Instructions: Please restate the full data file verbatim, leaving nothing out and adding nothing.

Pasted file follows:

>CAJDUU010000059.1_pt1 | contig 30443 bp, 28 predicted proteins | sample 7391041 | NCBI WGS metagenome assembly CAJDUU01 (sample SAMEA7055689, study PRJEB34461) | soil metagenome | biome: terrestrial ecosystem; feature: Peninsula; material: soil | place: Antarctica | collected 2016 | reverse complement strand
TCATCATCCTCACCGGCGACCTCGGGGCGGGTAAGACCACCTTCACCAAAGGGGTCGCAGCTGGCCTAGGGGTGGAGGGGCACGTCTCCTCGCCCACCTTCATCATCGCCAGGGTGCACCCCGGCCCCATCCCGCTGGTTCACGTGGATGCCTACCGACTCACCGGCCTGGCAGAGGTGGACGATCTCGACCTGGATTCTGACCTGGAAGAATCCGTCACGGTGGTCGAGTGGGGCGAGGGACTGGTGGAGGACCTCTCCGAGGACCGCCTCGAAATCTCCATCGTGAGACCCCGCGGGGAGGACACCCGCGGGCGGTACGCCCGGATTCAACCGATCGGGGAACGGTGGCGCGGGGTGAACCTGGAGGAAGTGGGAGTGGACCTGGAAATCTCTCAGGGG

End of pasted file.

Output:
>CAJDUU010000059.1_pt1 | contig 30443 bp, 28 predicted proteins | sample 7391041 | NCBI WGS metagenome assembly CAJDUU01 (sample SAMEA7055689, study PRJEB34461) | soil metagenome | biome: terrestrial ecosystem; feature: Peninsula; material: soil | place: Antarctica | collected 2016 | reverse complement strand
TCATCATCCTCACCGGCGACCTCGGGGCGGGTAAGACCACCTTCACCAAAGGGGTCGCAGCTGGCCTAGGGGTGGAGGGGCACGTCTCCTCGCCCACCTTCATCATCGCCAGGGTGCACCCCGGCCCCATCCCGCTGGTTCACGTGGATGCCTACCGACTCACCGGCCTGGCAGAGGTGGACGATCTCGACCTGGATTCTGACCTGGAAGAATCCGTCACGGTGGTCGAGTGGGGCGAGGGACTGGTGGAGGACCTCTCCGAGGACCGCCTCGAAATCTCCATCGTGAGACCCCGCGGGGAGGACACCCGCGGGCGGTACGCCCGGATTCAACCGATCGGGGAACGGTGGCGCGGGGTGAACCTGGAGGAAGTGGGAGTGGACCTGGAAATCTCTCAGGGG